You mentioned the erstwhile dominance of the Congress in Meghalaya. What do you see as the future of the Congress in the north east?
The Congress is suffering from a perception failure.
Despite the Bharat Jodo Yatra and despite its intentions, there is a very strong perception among people that it’s a party which cannot deliver at this moment.
People think that whatever changes have been made in the leadership are very nominal and are just window dressing.
My personal view that people don’t have a problem with the (Gandhi-Nehru) family, but they have a problem about the Congress as a whole.
In order to revive itself, in the north east, and in other parts of India, the Congress needs to completely overhaul itself.
Why did Mukul Sangma, who has been with the Congress, suddenly decide to go with TMC when he knew it was a political gambit?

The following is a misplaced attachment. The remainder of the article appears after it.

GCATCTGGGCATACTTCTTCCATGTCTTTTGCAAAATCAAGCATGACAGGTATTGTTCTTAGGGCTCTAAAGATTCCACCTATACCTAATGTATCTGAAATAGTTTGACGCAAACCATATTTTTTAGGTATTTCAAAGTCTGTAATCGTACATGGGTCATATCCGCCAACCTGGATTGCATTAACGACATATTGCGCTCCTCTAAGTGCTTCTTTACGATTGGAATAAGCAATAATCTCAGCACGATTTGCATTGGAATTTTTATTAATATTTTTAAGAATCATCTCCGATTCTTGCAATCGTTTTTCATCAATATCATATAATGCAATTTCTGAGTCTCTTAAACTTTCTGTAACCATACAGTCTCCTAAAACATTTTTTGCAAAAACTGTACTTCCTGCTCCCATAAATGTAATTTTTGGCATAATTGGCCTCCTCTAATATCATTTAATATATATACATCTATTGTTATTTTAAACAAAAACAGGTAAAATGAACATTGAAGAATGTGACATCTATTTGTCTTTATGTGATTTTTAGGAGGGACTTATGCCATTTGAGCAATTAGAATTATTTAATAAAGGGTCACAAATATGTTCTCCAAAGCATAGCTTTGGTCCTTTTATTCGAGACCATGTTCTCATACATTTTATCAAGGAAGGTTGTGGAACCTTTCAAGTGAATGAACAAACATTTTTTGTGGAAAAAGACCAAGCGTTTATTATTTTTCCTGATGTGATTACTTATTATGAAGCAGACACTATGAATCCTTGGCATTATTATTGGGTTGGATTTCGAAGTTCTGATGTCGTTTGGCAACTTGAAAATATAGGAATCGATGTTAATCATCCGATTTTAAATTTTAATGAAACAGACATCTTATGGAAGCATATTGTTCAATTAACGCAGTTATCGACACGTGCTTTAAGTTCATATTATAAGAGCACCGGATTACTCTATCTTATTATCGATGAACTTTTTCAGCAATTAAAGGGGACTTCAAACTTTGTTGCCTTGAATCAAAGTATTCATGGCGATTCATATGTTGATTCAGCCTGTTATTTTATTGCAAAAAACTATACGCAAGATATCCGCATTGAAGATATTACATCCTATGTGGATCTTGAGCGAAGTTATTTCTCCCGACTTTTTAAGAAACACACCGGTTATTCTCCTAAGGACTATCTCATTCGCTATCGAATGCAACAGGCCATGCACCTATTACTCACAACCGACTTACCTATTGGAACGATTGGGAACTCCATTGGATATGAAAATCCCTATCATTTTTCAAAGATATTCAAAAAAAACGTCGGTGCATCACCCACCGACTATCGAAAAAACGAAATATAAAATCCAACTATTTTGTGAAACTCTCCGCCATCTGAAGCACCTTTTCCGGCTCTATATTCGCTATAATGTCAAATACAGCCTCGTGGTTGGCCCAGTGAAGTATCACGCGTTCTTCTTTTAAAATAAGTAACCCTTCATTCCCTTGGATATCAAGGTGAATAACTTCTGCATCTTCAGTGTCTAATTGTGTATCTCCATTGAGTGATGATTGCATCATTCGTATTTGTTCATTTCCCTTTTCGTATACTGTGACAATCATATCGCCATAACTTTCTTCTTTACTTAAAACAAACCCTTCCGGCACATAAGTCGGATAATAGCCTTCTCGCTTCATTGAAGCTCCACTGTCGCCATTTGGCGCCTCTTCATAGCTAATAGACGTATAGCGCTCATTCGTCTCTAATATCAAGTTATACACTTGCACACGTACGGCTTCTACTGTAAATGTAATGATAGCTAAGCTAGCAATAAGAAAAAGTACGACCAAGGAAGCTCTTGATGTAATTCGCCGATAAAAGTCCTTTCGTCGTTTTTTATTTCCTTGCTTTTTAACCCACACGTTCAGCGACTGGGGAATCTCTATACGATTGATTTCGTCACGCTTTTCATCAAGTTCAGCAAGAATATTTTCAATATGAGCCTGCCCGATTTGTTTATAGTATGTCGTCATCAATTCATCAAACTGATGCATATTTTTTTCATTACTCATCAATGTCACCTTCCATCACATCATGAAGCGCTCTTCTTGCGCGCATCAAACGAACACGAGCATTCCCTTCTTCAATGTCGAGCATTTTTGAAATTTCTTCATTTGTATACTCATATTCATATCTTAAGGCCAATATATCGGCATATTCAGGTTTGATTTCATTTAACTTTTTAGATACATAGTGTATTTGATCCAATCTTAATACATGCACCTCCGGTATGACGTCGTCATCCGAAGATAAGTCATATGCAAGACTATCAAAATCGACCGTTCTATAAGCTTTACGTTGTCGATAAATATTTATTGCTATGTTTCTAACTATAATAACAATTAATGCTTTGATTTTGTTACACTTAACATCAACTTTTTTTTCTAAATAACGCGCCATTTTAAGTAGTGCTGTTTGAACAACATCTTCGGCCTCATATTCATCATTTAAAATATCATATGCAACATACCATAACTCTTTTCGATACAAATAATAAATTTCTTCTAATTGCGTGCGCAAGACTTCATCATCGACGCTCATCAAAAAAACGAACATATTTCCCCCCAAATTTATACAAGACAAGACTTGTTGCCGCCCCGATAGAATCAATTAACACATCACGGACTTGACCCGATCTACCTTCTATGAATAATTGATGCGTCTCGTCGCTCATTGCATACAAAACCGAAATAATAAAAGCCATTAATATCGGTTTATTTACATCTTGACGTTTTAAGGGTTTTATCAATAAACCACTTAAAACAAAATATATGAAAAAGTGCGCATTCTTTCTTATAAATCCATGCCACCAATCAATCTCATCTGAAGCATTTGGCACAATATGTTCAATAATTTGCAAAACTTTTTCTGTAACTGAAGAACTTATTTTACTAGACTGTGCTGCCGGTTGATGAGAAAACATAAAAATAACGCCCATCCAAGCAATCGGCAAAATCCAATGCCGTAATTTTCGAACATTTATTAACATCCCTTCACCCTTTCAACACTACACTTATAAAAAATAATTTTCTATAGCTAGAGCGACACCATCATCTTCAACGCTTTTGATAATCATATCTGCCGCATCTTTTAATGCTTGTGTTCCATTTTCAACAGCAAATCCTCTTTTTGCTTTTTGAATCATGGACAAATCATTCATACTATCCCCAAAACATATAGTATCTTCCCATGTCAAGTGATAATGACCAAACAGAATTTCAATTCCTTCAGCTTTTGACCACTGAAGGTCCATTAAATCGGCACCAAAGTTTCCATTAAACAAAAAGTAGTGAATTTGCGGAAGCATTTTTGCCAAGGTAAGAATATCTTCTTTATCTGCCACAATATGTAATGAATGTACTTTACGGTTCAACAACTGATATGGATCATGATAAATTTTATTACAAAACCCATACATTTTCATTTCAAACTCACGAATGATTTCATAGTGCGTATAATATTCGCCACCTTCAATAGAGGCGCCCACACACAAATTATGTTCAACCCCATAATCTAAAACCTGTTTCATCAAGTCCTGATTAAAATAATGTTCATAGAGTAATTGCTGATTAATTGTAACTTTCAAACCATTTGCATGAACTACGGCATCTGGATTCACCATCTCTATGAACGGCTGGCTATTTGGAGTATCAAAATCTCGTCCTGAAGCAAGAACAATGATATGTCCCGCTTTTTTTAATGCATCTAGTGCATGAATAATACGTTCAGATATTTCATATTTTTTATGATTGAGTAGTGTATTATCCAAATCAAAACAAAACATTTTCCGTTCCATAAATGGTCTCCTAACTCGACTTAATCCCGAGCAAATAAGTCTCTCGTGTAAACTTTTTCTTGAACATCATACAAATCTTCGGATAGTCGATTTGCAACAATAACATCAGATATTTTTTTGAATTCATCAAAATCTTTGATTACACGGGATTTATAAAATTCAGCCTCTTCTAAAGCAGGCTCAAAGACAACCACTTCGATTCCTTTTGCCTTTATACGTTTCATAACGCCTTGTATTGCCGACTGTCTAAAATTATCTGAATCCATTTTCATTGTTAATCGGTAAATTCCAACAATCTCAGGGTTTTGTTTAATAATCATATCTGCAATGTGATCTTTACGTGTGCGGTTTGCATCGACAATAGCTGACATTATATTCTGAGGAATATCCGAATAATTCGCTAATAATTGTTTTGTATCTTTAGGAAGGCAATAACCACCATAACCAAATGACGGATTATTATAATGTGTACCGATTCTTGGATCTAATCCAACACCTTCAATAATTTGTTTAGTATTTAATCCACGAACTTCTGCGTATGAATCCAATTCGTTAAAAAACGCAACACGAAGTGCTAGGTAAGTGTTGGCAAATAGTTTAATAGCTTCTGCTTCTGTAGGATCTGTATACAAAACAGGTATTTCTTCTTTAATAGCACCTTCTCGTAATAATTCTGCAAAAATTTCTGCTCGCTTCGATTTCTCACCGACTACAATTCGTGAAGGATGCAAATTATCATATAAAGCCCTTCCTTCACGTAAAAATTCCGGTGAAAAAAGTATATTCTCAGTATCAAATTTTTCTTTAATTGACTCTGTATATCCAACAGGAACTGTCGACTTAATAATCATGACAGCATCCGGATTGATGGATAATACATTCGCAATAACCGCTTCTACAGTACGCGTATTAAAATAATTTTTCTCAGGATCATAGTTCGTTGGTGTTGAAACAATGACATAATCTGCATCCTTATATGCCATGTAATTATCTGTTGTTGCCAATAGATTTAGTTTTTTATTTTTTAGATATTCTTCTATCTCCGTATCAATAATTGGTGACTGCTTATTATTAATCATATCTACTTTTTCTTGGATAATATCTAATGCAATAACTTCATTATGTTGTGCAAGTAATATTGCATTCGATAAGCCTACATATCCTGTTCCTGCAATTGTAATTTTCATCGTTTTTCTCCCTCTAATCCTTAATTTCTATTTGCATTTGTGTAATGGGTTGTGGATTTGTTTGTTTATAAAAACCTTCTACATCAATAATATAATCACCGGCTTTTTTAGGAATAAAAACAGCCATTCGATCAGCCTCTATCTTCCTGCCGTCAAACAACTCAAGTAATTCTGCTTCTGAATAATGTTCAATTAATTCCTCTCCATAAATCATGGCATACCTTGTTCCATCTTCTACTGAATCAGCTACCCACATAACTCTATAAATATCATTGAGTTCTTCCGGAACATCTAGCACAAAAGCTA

The fact that the TMC got five seats is actually good because the TMC had no organisation and started from scratch.
The Congress needs to introspect especially in Tripura and Meghalaya about its organisation, leadership and how they can change the perception that the people have come to hold.
It’s a long haul. It’s not just the state elections, but will continue in 2024. The Congress is not in a position to fight back because of its perception among the people. This perception has become very institutionalised.
The people have almost come to give up on the party. The Congress basically has lost its way.
If it wants to recover, then it needs to perhaps change the very framework of their understanding about what is going wrong.
Source: Read Full Article